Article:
SAS gets a new start

Comprehensive savings plan breathes new life into SAS

A comprehensive savings plan has been agreed to breathe new life into the struggling Scandinavian airline SAS. The cost slashing plan designed to make SAS more competitive includes moving the head office to Stockholm, with no administration in Copenhagen or Oslo. Overall across the organisation, there will be 6000 fewer employees in the company, which currently employs 15000. Redundancies will take place in Denmark, Norway and Sweden. The number of managers will be significantly reduced. Continuing employees may expect pay cuts of 15%.
The plan will result in SEK 3 billion and will also see some of SAS’s assets being sold at a value of around SEK 3 billion. This will make SAS less dependent on external lenders in the future.
The subsidiary SAS Ground Handling, Europe’s third-largest handling company which employs about a third of all employees in SAS, will be outsourced. The airline says it is in negotiations on a sale with unnamed external partners, but a takeover date has not yet been clarified. The company’s customer centres will also be outsourced.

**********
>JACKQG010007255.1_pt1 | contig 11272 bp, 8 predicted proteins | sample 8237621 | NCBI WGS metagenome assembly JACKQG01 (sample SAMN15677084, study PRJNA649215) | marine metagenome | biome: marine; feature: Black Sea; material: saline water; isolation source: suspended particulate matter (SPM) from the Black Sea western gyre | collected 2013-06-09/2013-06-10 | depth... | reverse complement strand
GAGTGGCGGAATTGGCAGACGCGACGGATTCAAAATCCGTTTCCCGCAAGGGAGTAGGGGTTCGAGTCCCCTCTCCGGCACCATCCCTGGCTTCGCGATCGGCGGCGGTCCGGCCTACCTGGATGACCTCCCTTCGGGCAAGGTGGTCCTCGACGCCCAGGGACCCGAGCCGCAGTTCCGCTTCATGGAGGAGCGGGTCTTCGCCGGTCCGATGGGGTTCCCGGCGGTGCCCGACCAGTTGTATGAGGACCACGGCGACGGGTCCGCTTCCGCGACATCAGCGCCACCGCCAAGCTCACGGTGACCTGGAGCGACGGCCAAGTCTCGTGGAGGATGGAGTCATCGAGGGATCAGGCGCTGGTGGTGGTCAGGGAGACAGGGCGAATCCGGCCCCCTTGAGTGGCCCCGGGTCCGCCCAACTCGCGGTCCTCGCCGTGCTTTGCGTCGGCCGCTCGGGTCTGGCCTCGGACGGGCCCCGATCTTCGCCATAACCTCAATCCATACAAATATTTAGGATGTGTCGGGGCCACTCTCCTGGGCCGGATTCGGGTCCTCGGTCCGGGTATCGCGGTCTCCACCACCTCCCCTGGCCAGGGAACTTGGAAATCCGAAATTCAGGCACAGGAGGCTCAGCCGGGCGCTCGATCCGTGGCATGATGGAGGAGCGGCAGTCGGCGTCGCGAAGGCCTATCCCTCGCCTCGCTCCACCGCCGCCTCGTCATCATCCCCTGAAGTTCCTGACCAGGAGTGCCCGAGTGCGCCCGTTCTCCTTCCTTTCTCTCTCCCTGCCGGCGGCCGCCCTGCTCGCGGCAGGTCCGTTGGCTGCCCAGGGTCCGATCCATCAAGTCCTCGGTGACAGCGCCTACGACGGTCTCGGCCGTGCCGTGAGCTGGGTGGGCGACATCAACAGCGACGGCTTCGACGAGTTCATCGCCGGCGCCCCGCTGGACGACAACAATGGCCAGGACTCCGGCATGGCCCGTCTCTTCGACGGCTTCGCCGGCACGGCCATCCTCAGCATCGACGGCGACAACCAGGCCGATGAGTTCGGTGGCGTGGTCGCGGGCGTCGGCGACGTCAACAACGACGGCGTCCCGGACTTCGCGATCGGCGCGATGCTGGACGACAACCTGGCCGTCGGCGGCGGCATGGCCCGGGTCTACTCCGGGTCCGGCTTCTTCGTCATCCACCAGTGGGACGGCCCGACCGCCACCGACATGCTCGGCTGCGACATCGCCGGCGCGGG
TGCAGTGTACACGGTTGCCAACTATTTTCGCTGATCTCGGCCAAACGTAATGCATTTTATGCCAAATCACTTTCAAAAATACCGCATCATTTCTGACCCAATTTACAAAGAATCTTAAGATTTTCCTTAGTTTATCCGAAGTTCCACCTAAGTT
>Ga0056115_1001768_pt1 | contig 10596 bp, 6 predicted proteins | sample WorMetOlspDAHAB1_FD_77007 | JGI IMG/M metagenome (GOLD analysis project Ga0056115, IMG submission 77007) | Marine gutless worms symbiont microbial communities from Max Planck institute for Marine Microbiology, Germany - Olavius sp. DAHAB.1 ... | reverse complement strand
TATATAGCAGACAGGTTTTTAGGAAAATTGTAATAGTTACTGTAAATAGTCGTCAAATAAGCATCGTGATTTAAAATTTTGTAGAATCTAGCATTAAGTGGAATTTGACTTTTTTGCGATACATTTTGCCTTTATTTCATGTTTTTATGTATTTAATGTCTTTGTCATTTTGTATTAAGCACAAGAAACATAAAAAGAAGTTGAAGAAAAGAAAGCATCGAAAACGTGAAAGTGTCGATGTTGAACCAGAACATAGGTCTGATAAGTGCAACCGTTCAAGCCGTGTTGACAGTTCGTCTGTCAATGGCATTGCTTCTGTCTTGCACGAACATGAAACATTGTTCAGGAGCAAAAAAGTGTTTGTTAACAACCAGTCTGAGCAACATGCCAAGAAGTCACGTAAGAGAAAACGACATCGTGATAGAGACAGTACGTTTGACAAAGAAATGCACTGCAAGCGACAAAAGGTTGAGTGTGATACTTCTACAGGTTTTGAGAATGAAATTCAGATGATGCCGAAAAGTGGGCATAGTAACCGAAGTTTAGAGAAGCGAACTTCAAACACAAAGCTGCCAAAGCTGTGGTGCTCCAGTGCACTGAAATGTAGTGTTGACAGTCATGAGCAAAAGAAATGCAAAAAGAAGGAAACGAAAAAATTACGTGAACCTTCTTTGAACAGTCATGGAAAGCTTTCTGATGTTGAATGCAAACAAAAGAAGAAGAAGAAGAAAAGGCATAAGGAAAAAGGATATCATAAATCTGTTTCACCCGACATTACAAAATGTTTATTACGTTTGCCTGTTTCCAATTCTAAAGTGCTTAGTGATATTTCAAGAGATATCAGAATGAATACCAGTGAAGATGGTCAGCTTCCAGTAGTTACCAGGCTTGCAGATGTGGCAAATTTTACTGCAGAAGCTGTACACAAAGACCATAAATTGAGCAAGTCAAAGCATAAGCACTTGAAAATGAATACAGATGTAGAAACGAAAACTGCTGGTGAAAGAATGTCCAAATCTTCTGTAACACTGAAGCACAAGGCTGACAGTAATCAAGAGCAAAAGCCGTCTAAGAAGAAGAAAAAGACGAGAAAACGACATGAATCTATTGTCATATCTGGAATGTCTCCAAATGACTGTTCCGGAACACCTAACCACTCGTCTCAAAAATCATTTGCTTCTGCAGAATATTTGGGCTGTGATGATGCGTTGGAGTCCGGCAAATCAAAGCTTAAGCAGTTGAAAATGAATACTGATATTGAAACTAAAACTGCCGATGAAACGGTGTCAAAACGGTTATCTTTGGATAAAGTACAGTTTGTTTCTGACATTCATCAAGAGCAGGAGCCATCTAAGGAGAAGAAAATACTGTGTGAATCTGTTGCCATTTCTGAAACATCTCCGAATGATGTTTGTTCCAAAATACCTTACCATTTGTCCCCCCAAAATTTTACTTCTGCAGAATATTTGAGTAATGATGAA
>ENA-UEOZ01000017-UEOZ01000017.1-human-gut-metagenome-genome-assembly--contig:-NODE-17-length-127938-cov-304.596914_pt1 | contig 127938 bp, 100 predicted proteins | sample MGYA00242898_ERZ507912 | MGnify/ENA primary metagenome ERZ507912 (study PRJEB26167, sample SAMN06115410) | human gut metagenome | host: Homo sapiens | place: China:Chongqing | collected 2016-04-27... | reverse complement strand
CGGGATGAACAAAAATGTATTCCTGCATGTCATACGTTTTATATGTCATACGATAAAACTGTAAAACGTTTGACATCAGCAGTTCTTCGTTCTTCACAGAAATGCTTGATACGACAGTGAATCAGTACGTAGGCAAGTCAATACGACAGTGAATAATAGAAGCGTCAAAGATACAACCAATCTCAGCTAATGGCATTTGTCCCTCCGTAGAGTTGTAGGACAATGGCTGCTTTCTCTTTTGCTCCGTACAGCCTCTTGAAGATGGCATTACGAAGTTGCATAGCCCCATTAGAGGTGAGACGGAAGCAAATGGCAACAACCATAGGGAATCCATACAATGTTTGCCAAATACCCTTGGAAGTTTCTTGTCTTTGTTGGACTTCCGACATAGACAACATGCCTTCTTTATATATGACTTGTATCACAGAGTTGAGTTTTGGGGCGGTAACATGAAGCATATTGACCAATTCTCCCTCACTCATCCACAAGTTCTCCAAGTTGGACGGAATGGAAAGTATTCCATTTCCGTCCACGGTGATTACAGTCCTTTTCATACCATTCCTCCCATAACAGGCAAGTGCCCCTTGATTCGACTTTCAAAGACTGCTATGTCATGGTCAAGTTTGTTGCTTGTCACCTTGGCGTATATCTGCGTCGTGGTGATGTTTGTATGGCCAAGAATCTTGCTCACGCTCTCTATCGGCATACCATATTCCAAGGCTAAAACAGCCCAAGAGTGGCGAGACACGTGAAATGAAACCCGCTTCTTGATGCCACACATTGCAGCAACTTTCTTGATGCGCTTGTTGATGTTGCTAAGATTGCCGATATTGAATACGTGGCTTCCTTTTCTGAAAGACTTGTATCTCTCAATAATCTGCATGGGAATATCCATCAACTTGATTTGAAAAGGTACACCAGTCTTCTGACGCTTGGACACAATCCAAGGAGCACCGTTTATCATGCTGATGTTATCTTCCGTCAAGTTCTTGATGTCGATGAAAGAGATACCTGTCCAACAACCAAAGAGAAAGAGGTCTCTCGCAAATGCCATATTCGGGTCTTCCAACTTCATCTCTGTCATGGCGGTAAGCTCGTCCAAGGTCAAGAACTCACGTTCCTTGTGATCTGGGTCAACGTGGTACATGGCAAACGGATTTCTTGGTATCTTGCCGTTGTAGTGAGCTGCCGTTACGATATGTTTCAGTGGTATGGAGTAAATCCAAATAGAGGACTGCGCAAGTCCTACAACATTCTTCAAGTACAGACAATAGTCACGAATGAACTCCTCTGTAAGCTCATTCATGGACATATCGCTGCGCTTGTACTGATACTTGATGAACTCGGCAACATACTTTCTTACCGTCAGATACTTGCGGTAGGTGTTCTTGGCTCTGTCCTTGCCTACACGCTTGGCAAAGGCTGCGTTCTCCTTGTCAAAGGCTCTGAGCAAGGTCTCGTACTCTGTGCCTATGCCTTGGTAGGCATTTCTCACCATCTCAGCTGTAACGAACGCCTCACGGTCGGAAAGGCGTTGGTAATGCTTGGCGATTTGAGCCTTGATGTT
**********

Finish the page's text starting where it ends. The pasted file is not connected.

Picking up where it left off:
Also the Norway-based airline Widerøe, which sees itself as the Nordic countries’ biggest regional airline, will be divested. The same applies to properties associated with airports and assets related to aircraft engines. Overall, the divestment of assets will raise €400 million in addition to total savings of around the same figure per year.
The radical new savings plan has been termed 4Excellence Next Generation (4XNG), referring to the previous 4Excellence strategic plan.
“This is our ‘final call’ if there continue to be an SAS,” Rickard Gustafson, CEO of SAS said in a statement this morning. “We have this last chance to start over and implement these fundamental changes. I know that we demand a lot from our employees, but there is no other way. I hope that our loyal and dedicated employees have the will to fight for SAS to survive and thus secure our jobs. If we do, we may in the longer term invest in new aircraft and develop our business so that SAS can continue to play an important role for many millions of people in Scandinavia.”
The plan will be implemented during 2013 and 2014. Banks approved the plan yesterday after the European Commission has also nodded its approval in recent days.
[pictured: SAS Airbus A340; courtesy SAS]


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